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article imageList of largest medical fines revealed

By Tim Sandle     Mar 18, 2016 in Health
The last couple of years have seen a slight lowering in the number of cases brought against medical companies; however, at the same time, there was an increase in the level of fines paid out.
Using data from the U.S. Department of Health and Human Services, researchers Chris Newmarker and Brian Buntz have reviewed the most significant cases in recent years. They note the biggest recent settlement related to the company Olympus in relation to endoscopes, where the company was required to pay fines of $646 million. This is said to be the largest total amount paid in U.S. history for violations involving the Anti-Kickback Statute by a medical device company.
The Anti-Kickback Statute relates to false claims and misrepresentation of facts in relation to a product. The current status was amended with the passing of the Affordable Care Act. According to Forbes: “the implementation of Medicare Fraud Strike Forces in major cities throughout the country, and an increase in the potential criminal penalties under the United States Sentencing Guidelines, the federal government’s determination to root out health care fraud has long seemed vigorous and unrelenting.”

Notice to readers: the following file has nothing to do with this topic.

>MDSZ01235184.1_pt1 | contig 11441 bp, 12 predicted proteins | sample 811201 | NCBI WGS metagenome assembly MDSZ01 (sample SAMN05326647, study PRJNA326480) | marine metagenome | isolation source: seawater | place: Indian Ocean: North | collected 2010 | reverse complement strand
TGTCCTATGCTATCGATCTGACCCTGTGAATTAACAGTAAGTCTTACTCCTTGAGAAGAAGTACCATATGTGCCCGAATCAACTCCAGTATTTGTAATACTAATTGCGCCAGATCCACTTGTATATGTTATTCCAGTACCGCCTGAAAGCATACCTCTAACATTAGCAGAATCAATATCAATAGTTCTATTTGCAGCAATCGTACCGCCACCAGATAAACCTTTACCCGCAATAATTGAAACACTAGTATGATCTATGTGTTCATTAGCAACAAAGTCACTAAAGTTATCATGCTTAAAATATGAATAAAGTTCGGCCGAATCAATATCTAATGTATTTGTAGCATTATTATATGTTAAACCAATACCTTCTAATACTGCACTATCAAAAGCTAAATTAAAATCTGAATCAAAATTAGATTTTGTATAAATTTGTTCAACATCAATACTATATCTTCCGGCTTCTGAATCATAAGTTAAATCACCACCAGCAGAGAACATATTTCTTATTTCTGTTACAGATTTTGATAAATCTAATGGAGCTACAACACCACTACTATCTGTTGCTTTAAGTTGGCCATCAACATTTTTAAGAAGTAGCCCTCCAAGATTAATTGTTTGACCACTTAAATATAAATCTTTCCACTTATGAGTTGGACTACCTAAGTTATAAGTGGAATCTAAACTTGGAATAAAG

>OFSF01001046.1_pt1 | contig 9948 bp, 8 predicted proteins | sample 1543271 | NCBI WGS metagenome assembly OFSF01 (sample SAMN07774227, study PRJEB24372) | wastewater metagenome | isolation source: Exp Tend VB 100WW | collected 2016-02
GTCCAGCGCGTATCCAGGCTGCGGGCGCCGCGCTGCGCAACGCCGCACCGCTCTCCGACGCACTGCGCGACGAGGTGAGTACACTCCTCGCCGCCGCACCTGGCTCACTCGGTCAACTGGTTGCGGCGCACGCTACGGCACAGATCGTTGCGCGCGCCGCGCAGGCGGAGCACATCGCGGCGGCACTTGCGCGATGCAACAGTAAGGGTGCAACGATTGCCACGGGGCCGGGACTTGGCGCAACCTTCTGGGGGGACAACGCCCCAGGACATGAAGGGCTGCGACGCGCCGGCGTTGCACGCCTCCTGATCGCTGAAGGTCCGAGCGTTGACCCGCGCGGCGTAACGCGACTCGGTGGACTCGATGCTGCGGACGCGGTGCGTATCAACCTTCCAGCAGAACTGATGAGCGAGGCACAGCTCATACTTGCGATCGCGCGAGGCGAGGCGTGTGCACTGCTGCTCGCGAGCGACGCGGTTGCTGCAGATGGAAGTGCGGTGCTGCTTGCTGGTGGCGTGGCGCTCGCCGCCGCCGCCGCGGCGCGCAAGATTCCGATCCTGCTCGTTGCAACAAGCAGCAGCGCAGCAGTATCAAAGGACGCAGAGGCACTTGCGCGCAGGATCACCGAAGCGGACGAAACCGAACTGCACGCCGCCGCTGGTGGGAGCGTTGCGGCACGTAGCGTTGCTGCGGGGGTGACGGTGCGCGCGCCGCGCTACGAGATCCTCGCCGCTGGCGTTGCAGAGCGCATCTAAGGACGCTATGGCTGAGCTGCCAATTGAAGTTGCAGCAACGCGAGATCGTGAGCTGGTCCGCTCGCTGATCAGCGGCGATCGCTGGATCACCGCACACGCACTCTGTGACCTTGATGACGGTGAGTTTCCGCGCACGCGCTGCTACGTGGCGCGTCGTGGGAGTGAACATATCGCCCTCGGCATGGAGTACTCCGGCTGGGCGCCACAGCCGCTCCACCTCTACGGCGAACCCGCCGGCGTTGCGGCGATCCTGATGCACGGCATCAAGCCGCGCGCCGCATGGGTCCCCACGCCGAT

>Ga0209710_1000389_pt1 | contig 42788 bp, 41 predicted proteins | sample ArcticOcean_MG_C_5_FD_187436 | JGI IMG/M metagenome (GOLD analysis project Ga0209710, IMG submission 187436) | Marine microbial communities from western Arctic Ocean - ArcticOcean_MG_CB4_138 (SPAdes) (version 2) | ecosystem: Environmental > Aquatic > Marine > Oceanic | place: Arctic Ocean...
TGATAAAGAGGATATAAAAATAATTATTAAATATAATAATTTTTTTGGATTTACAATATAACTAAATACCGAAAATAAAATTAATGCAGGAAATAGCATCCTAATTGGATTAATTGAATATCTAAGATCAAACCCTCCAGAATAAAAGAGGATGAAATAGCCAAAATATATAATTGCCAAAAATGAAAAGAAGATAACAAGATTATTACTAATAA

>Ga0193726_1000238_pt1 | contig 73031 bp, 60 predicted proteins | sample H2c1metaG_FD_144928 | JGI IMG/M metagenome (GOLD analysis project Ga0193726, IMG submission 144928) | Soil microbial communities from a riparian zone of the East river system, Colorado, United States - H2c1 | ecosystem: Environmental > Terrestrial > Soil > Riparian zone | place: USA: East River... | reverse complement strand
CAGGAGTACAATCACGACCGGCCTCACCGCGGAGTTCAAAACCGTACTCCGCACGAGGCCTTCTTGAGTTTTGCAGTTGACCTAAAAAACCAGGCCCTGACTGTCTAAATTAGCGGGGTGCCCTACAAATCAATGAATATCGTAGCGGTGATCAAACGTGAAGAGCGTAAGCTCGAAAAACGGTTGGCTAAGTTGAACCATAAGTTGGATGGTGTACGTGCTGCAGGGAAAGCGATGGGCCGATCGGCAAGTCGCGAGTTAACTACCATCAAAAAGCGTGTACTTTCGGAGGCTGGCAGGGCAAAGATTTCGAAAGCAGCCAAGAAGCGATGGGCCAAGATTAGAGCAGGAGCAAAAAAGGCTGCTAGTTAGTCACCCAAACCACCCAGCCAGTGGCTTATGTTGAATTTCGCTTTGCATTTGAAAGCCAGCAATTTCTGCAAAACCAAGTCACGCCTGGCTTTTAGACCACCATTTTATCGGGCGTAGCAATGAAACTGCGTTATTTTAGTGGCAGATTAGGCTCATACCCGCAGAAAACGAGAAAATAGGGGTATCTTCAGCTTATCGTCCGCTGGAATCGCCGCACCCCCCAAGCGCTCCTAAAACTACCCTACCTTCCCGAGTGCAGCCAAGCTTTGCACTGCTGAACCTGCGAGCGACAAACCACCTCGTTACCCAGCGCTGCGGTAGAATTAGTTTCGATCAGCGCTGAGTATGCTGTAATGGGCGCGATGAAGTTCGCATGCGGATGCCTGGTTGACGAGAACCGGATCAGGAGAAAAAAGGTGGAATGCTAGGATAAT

In terms of fraud, it is noted there $53.6 million in fraud pay-outs for the fiscal year ending September 30, 2015. The majority of fraud fines relate to off-label promotion of products. Hospital Review notes: “Criminal penalties can include fines up to $25,000 and a five-year prison term per kickback while civil penalties can cost as much as $50,000 per kickback in addition to three times the amount of damages sustained by the government.”
The five major medical device–related fraud settlements in recent years have been:
Olympus: $646 Million
This related to endoscopes. Here the federal government said the Olympus kickbacks related to consulting payments, foreign travel, lavish meals, millions of dollars in grants, and free endoscopes.
OtisMed Corp: $80 Million
This related to settling federal criminal and civil cases relating to the sale of devices without FDA approval as well as questionable bills to Medicare, Medicaid, and other federal programs.
NuVasive: $13.5 Million
This related to allegations that the company promoted a device called the CoRoent System for surgical uses that were not approved or cleared by the FDA.
Medtronic: $4.4 Million
Medtronic paid the money to settle a federal whistleblower lawsuit relating to a claim that devices made in China and Malaysia were actually made in the U.S.
ev3: $1.3 Million
The company is a subsidiary of Medtronic. Here ev3 settled with the U.S. to resolve claims that its predecessor company – called Fox Hollow Technologies - caused some hospitals to submit false claims to Medicare.
These cases are a sign that the 2014 legislation is having effect.
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